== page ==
It’s inevitable that we will plan our friends bachelorette parties at some point or another, but how do we make them fun without all the raunch? Give us your ideas for fun things to do with a bridal party without all the crazy.
Disclaimer: I have never been to a bachelorette party. I was only 14 when my sister got married, still too young for the drinks and dancing she did with her best girlfriends…and our mom. And so far, none of my close friends have even gotten engaged, let alone married. So my commentary is strictly from personal reasoning.
Living in a fun, young urban city, I have occasion to see bachelorette parties in action: the bride and a gaggle of twentysomething women (and if following trends, the bride is in the most fetching frock and her entourage in a plain uniform LBD; none of which have an appropriate length skirt) roam around the bar district, possibly festooned in phallic jewelry. And having non-religious friends, I hear about the pricey trips to Vegas or crazy nights dancing at shirtless gay bars. It’s as if they’re all following some cultural script of what the party should be—one last night of “freedom” or a celebration and almost wake for the fun, single years.
But despite the culture’s (wrong) treatment of this night, I am not opposed to bachelorette parties on principle. To me, it’s not a last hurrah (as I fully intend to keep seeing friends and doing “Girls’ Nights”) just less frequently than before. It is a celebration of the woman and the commitment she is about to make. It is a marking of one chapter in her life and the recognition and respect owed to the new one she is about to write.
So here are some things I would personally keep in mind if it came to planning my event, or if a friend invited me, and what I would hope the event would avoid/include.
- You (and your friends) are still the same people you were before this night and will be after. Don’t do anything that forces you to act like you’re not. The bride’s engaged to the love of her life, and her friends could be married women (moms even!), engaged themselves, in serious relationships, discerning the consecrated life, or striving to live the single season as best (read: chastely) as she can. This means no strip clubs, Chippendales, kissing other men (sorry to those over the pond with that tradition—I saw in the movie Made of Honor that was apparently a thing. I can’t accept that as appropriate).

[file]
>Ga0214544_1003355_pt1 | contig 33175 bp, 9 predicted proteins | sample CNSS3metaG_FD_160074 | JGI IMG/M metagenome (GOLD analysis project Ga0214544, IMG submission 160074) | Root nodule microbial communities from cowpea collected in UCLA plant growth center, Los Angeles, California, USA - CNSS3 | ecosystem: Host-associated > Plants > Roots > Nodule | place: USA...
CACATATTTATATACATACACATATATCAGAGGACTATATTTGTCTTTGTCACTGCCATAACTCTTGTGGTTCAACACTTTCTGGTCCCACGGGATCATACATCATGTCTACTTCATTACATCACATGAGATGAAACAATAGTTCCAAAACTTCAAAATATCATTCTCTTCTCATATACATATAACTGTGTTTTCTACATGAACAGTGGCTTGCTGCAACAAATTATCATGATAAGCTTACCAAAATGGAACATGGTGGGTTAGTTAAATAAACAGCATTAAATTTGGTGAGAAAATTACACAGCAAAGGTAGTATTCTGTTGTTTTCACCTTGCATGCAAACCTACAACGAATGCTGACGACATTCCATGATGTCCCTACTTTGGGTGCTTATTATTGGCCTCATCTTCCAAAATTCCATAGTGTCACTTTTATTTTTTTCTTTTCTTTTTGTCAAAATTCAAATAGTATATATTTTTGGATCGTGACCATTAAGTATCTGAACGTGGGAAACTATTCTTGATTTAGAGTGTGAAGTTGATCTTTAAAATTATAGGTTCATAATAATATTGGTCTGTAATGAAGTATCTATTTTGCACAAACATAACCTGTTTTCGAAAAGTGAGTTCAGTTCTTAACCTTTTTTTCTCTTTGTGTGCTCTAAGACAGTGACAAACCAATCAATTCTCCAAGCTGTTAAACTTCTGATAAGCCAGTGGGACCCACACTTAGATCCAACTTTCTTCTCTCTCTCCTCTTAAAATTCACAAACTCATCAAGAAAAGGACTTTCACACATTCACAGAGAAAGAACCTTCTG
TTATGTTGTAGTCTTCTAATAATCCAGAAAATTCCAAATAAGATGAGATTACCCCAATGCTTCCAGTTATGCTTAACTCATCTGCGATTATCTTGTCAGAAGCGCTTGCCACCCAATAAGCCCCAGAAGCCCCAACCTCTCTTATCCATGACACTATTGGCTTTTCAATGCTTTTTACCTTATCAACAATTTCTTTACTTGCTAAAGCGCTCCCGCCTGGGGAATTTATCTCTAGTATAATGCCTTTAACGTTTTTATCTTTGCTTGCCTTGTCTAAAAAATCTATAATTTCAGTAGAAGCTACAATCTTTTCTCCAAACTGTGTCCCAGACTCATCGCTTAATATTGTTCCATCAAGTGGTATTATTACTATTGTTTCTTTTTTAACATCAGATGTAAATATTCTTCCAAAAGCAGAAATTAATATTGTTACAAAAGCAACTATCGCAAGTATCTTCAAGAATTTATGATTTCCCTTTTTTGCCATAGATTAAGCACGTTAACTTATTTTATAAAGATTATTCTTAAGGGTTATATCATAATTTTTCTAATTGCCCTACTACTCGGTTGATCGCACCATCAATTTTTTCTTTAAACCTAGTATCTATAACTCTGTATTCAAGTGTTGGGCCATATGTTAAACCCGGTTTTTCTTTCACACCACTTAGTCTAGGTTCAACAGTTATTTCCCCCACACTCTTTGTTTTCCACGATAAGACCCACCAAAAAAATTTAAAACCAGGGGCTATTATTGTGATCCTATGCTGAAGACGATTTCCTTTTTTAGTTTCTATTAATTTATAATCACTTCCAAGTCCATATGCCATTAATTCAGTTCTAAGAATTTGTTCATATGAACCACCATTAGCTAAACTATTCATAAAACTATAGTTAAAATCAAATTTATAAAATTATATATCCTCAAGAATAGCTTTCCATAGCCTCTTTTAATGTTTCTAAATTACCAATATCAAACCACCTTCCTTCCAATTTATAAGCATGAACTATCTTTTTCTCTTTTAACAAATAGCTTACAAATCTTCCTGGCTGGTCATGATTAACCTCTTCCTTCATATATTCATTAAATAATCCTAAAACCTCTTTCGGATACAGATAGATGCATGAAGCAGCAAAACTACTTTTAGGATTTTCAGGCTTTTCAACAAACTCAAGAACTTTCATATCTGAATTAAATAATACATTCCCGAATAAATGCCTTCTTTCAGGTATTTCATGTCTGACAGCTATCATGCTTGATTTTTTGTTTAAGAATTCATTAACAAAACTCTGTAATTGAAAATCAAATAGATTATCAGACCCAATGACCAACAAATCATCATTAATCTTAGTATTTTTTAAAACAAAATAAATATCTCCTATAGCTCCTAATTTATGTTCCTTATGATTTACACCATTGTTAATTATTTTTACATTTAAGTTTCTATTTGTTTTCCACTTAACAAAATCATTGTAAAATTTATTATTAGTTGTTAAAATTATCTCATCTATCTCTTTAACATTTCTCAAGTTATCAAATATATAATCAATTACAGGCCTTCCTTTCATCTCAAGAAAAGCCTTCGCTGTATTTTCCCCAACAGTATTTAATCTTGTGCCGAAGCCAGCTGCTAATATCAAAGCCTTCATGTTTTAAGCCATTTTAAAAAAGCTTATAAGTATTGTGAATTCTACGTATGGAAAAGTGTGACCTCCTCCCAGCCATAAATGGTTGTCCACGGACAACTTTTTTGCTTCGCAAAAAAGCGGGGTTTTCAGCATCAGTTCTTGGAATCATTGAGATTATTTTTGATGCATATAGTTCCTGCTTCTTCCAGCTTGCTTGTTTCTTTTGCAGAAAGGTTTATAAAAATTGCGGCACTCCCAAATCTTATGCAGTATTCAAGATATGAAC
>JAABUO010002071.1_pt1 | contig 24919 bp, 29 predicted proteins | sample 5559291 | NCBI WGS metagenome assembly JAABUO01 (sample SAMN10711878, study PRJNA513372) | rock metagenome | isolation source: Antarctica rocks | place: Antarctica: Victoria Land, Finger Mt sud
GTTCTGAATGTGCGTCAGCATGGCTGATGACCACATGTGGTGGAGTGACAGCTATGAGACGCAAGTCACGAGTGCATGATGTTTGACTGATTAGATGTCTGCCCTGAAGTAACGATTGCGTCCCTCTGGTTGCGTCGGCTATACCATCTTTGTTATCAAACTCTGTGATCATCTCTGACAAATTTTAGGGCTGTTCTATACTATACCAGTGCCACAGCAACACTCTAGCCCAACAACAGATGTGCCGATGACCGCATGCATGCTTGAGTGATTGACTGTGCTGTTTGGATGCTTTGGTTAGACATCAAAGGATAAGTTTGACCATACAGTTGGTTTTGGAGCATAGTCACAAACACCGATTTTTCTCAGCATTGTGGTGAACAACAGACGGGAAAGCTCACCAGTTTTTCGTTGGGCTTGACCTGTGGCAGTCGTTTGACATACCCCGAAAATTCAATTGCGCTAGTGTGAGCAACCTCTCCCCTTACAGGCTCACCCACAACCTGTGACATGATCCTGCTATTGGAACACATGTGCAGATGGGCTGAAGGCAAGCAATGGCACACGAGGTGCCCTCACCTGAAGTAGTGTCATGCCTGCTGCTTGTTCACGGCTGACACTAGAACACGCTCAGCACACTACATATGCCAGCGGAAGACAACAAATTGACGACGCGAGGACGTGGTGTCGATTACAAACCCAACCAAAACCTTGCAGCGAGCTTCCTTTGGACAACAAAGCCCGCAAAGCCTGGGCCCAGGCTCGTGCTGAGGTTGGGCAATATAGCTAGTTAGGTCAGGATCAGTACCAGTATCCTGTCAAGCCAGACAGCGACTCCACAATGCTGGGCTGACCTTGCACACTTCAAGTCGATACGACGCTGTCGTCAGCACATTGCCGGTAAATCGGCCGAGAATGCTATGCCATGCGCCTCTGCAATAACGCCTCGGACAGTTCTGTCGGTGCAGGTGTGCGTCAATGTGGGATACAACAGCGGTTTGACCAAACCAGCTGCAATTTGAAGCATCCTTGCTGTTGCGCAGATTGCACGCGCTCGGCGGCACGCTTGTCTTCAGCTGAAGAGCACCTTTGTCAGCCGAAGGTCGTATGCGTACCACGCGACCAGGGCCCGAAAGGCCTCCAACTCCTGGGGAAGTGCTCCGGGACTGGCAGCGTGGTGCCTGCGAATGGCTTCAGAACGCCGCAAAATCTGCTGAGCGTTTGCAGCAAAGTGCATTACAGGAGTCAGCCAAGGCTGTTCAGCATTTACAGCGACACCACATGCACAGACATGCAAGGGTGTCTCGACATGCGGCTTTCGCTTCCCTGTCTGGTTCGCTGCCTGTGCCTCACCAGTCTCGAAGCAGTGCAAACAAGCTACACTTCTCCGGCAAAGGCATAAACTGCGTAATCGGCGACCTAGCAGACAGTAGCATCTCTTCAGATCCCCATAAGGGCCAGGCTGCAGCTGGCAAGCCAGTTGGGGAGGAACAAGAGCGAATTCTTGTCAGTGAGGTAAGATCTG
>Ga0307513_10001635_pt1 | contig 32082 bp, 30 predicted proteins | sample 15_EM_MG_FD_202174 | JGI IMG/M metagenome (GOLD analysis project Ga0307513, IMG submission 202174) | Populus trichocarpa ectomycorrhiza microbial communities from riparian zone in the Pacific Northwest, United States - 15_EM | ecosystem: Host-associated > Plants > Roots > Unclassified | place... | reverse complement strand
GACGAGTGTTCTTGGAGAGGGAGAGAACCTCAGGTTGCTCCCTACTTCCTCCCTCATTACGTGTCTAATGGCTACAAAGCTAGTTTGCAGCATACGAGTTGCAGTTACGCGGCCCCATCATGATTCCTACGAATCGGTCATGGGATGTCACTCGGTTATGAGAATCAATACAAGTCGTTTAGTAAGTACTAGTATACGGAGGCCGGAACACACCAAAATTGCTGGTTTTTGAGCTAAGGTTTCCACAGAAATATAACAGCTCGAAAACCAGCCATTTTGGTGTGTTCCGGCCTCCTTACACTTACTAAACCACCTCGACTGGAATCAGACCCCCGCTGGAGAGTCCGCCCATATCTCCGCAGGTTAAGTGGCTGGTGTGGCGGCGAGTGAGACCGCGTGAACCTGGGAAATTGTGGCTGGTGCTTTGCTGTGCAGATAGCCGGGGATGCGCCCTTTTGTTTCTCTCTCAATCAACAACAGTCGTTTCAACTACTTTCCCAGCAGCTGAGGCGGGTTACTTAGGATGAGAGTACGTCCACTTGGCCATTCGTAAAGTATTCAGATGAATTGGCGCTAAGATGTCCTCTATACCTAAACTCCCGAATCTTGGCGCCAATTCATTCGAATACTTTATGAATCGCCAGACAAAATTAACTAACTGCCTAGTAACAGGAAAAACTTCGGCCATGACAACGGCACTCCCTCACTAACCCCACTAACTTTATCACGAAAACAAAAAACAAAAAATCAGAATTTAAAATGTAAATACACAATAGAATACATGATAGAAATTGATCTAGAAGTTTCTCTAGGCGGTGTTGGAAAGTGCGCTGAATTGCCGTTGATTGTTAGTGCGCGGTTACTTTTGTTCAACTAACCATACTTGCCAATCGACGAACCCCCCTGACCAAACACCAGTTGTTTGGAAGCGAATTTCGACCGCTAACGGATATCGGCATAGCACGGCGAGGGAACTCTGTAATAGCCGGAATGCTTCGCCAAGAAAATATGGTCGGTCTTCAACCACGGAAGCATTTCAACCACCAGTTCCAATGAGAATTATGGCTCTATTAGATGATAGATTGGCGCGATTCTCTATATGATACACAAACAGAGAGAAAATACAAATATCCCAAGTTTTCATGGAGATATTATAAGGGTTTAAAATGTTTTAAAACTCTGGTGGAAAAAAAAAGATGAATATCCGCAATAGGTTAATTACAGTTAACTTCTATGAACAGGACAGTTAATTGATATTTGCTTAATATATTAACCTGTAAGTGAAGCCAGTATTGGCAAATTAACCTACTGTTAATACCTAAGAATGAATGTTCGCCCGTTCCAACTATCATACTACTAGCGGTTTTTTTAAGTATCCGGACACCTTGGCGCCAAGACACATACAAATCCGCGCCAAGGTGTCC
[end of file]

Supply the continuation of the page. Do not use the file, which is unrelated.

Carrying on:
The party should not be the “last night of freedom,” but something marking the transition from one state of life to another, one that you respect.
- Marriage honors the dignity of the human person and sacredness of sex. Don’t cheapen either. This means no phallic jewelry or confections; no lessons for the bride (or the group) about…acts (unfortunately witnessed in the movie Old School); no racy presents at this time or at the bridal shower. Ever since delving into the Theology of the Body, I’ve found it weird that other people might buy me lingerie or give me advice books (as one friend said she was already planning on)…that it is acceptable to make a big deal about the beginning of my sex life…in front of other people. Or to reduce the man I’m making the sacrament with to a mere body part.
The party should not be the glorification of sex, but something that respects the bride’s (and her groom’s) call to holiness before and after the wedding.
What types of events can do this?
Wholesome (and Formerly Successful!) Ideas
- Cooking Class: A woman came to the bride’s house to teach her and her friends some fun cooking skills and recipes; the cool tools could be gifted to her; wine and food was tasty. Months after the wedding, the bride had a Girls’ Day while her husband’s men’s group was hunting or something, and we got to experiment in the kitchen with the new toys; again with tasty wine and food.
- Day of Awesome for the Non-Fem: Okay, this was a bachelor party thrown for a practicing Catholic guy I know, but being a girl who sees both the appeal of a pretty dress and pigskin or wine and whiskey, it sounds pretty fun: Go-Karts, Laser Tag or Paint Ball in the afternoon; comedy dinner theater later; night cap at traditional Irish pub, complete with live music. Basically: ladies do an activity you all mutually like, have a slightly-more-special dinner out, and end on a fun—not tawdry—note.
- Wine Tasting: A friend of mine is hiring a limo (sadly I cannot fly out :() and taking the ladies down to Napa for wine/sparkly stuff sipping and nibblies and pretty scenery. Not in Cali? Check out the types of fruit farms around your state…some might have their own little vineyards or make wine out of other things, like apples, peaches, etc.
Too often today’s bachelor and bachelorette parties communicate the idea that they hate marriage—disrespecting it, mocking it—believing that the joining of selves is a loss of self that needs to be celebrated before the mourning brought by the marriage day. But if—like with anything in life—you keep Christ in the center, they can be fun ways to glorify and respect this incredible journey the bride is about to embark on.